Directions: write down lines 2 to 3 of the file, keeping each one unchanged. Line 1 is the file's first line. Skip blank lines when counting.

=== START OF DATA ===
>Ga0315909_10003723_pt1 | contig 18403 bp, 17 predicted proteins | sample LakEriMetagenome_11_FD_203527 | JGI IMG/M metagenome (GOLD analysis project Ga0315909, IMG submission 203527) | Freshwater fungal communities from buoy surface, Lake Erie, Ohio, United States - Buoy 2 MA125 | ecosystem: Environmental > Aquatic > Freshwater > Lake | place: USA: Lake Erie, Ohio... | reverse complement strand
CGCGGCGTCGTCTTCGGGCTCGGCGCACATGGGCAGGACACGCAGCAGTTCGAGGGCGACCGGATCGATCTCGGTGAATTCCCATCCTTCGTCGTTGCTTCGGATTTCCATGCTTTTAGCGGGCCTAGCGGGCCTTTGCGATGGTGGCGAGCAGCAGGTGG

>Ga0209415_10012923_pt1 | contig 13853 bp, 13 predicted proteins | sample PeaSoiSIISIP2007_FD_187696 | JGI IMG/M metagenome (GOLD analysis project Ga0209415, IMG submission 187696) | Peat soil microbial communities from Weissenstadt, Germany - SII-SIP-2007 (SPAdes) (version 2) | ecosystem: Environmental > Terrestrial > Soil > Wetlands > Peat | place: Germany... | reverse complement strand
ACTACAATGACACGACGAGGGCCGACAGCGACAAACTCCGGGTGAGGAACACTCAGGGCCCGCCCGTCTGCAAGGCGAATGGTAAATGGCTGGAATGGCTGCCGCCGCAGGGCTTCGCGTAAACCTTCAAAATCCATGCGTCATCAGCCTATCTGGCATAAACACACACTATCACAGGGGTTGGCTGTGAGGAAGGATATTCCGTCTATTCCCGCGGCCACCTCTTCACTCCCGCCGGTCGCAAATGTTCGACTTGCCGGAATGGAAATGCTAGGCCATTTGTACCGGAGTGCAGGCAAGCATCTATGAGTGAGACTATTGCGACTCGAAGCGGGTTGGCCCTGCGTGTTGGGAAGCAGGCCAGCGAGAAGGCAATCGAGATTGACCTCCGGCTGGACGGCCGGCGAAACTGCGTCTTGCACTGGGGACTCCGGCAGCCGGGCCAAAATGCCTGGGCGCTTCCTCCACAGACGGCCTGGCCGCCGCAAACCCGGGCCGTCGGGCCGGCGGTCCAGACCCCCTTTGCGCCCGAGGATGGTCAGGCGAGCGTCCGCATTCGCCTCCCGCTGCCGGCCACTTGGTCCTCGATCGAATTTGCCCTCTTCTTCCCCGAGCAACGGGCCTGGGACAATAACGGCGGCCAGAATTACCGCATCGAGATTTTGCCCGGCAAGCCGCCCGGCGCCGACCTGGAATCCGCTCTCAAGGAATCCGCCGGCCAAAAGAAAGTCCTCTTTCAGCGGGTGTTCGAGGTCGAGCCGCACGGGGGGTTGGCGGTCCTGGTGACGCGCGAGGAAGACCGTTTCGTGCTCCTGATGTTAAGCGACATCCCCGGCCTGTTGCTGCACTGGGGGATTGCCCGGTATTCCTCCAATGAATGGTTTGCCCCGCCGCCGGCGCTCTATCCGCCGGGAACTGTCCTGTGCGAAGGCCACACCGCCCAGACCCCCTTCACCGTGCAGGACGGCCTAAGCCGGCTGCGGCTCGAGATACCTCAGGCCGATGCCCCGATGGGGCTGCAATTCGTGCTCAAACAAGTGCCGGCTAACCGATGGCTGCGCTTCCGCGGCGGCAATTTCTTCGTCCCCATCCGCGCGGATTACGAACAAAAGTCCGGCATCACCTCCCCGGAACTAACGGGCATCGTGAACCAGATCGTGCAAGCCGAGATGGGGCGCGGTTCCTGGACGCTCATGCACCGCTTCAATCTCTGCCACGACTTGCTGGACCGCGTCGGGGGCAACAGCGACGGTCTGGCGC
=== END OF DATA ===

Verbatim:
CGCGGCGTCGTCTTCGGGCTCGGCGCACATGGGCAGGACACGCAGCAGTTCGAGGGCGACCGGATCGATCTCGGTGAATTCCCATCCTTCGTCGTTGCTTCGGATTTCCATGCTTTTAGCGGGCCTAGCGGGCCTTTGCGATGGTGGCGAGCAGCAGGTGG

>Ga0209415_10012923_pt1 | contig 13853 bp, 13 predicted proteins | sample PeaSoiSIISIP2007_FD_187696 | JGI IMG/M metagenome (GOLD analysis project Ga0209415, IMG submission 187696) | Peat soil microbial communities from Weissenstadt, Germany - SII-SIP-2007 (SPAdes) (version 2) | ecosystem: Environmental > Terrestrial > Soil > Wetlands > Peat | place: Germany... | reverse complement strand